If you like… Laura Ingalls Wilder (Part 2)

Since Laura Ingalls Wilder has been in the news recently for the upcoming publication of her not-for-kids autobiography, I thought I would revisit her story for reader’s advisory purposes. Here are a few more books that kids (or adults who read children’s books) who like the Little House books might also like:

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  • Little Author in the Big Woods by Yona McDonough is a biography of Laura Ingalls Wilder for kids ages 8-12.  There are crafts, games, and other information about the time period included.  It’s a great book for fans of the series.
  • Bo at Ballard Creek by Kirkpatrick Hill tells the story of a little girl in 1920’s Alaska.  The episodic chapters are full of details that make life in the mining town during the gold rush come alive.  The main character is only five years old, but the book is aimed at 9-12 year olds.
  • What the Moon Said by Gayle Rosengren takes place during the Great Depression when a family leaves the city for a farm in Wisconsin.  There is no electricity or indoor plumbing, so even though it is set in more modern times than the Little House books, it isn’t so different from the pioneer days.  It is one of my favorite middle grade novels of 2014, so I highly recommend it!

See my my previous Little House reader’s advisory post here. Or check out this episode of Stuff You Missed in History Class all about Laura Ingalls Wilder.

If you like… Laura Ingalls Wilder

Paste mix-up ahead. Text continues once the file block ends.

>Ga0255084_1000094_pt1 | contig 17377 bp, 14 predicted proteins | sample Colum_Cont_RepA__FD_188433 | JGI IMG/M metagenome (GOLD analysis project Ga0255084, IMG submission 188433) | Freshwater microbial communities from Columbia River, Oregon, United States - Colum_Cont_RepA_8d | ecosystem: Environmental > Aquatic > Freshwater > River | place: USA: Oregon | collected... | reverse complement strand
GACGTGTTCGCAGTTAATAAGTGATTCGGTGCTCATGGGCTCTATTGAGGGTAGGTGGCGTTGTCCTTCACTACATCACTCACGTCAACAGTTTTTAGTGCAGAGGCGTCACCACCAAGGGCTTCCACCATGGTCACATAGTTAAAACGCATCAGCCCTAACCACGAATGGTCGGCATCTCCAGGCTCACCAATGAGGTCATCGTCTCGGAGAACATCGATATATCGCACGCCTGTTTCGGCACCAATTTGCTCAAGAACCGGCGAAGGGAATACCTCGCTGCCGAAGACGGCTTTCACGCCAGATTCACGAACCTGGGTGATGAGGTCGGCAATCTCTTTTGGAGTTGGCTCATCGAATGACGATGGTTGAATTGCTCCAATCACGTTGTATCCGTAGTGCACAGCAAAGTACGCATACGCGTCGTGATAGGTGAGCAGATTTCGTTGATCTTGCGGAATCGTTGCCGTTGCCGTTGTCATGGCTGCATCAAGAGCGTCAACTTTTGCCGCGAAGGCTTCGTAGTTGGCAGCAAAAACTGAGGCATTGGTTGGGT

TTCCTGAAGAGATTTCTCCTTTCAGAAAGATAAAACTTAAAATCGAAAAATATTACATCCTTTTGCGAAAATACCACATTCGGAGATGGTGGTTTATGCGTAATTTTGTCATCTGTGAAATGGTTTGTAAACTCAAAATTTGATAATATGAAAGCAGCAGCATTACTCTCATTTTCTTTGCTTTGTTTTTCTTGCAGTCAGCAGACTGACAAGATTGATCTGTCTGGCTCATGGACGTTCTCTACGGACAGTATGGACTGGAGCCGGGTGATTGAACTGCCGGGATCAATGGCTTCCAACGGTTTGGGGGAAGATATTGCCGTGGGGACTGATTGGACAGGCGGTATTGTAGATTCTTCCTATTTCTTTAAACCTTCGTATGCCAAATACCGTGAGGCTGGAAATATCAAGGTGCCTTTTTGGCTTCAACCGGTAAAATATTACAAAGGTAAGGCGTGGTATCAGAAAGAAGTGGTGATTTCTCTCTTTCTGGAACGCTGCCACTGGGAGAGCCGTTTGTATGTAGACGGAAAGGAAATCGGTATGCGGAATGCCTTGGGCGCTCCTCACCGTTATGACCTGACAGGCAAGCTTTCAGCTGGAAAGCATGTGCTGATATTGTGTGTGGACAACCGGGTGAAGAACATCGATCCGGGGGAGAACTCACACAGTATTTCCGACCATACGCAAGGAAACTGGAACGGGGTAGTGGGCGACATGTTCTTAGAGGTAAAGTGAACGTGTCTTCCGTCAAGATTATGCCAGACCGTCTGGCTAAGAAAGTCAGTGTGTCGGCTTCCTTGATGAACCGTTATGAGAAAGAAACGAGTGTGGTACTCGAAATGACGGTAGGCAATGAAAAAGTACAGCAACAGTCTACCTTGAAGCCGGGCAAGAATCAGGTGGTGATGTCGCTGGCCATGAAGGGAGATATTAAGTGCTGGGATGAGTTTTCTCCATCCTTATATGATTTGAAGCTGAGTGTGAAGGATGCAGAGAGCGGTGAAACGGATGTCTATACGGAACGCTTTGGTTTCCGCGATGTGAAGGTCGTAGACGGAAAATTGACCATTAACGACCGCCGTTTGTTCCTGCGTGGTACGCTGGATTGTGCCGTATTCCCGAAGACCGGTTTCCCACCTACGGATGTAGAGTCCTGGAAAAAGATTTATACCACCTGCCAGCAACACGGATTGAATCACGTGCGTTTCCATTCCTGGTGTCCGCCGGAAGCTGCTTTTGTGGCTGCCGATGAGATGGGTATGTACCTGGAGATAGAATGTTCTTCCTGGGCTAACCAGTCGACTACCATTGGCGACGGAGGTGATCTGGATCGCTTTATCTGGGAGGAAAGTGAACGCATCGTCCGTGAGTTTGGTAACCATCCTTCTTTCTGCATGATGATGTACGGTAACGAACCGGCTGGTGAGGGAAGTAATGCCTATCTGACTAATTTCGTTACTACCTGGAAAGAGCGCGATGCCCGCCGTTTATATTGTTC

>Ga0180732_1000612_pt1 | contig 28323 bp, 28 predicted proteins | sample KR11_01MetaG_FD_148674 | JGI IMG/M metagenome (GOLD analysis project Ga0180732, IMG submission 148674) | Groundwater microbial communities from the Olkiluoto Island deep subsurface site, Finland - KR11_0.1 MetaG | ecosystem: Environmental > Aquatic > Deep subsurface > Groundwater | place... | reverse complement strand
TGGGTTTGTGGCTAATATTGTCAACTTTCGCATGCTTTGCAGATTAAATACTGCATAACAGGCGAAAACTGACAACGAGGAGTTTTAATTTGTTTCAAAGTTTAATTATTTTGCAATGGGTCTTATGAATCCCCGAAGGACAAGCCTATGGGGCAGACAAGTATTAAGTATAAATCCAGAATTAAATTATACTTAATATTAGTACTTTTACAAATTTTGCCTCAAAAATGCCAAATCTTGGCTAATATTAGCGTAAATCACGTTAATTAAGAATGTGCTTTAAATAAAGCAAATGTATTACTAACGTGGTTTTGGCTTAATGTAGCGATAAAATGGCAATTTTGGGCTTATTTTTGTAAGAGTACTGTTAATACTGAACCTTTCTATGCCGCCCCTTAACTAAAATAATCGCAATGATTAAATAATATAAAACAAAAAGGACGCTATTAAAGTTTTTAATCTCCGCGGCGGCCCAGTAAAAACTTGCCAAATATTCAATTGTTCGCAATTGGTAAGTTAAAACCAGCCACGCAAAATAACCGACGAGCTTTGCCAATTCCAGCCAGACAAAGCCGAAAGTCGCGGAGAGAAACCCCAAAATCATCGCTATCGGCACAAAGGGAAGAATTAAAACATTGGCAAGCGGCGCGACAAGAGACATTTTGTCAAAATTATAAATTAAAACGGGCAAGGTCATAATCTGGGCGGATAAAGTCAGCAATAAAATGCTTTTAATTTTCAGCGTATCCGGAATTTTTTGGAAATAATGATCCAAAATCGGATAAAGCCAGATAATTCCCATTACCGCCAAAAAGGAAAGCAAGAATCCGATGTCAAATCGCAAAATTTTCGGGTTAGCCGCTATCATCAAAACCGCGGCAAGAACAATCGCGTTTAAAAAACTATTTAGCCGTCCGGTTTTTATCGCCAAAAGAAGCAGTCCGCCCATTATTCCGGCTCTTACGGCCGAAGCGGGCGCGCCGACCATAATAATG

I’m a midwestern girl through and through.  Sure, I had a couple of brief forays to the West (Colorado and Wyoming) and the South (Kentucky, twice) in my childhood thanks to my dad’s job, but I’m a Minnesota girl (raised in Illinois & Wisconsin).

I fell in love with the prairie while in college in central Illinois, and I started reading everything Willa Cather had ever written.  But I’ve already blogged about that.  This post is about another prairie writer who has influenced midwestern girls for years: Laura Ingalls Wilder.

Two titles, in particular, stick out to me.  Borrowed Names looks at Laura Ingalls Wilder’s influence on her daughter in a novella-in-verse published with the stories of two other women of the time and their daughters.  Jeanine Atkins writes,

“These three women not only shared a birth year but also a devotion to work and motherhood. They raised daughters who lived in a world that changed as quickly as theirs had, and who changed with it. The only child of Laura Ingalls Wilder inherited the family wanderlust and became a world traveling journalist.”

May B. by Caroline Starr Rose is also a novel-in-verse that was inspired by Laura Ingalls Wilder.  Rose writes in the author’s note,

“Growing up, I fell in love with the Little House books and talked about Laura Ingalls Wilder as if she were someone I knew personally.  In the late nineteenth century, when Laura was a girl, schoolwork focused on recitation and memorization and favored students able to do those things well. When I became a teacher, I grew curious about what life must have been like for frontier children who found schooling a challenge. Would a girl who couldn’t read well have been kept out of school? “

In the book, May struggles with dyslexia, though it isn’t named, and it is a fascinating look at history through the lens of a strong, intelligent young girl.  Read more about it in Jen Robinson’s Book Page review.

Other books pictured: Addie Across the Prairie by Laurie Lawlor, Prairie Songs by Pam Conrad, and My Prairie Year by Brett Harvey

Want more reader’s advisory?  Check out previous “If you like…” posts.

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